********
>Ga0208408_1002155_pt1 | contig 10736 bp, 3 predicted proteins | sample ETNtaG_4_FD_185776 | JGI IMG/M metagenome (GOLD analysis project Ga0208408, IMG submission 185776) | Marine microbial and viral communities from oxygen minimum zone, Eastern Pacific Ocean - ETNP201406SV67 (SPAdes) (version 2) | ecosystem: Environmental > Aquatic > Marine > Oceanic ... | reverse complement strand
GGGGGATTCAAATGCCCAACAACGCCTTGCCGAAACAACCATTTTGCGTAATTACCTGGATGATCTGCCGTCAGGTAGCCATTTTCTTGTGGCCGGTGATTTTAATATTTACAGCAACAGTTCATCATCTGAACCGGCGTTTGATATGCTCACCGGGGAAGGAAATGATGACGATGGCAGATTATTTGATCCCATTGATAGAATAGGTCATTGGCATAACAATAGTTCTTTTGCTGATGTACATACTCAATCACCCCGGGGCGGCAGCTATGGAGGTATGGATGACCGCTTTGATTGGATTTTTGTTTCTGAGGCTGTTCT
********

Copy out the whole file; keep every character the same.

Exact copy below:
>Ga0208408_1002155_pt1 | contig 10736 bp, 3 predicted proteins | sample ETNtaG_4_FD_185776 | JGI IMG/M metagenome (GOLD analysis project Ga0208408, IMG submission 185776) | Marine microbial and viral communities from oxygen minimum zone, Eastern Pacific Ocean - ETNP201406SV67 (SPAdes) (version 2) | ecosystem: Environmental > Aquatic > Marine > Oceanic ... | reverse complement strand
GGGGGATTCAAATGCCCAACAACGCCTTGCCGAAACAACCATTTTGCGTAATTACCTGGATGATCTGCCGTCAGGTAGCCATTTTCTTGTGGCCGGTGATTTTAATATTTACAGCAACAGTTCATCATCTGAACCGGCGTTTGATATGCTCACCGGGGAAGGAAATGATGACGATGGCAGATTATTTGATCCCATTGATAGAATAGGTCATTGGCATAACAATAGTTCTTTTGCTGATGTACATACTCAATCACCCCGGGGCGGCAGCTATGGAGGTATGGATGACCGCTTTGATTGGATTTTTGTTTCTGAGGCTGTTCT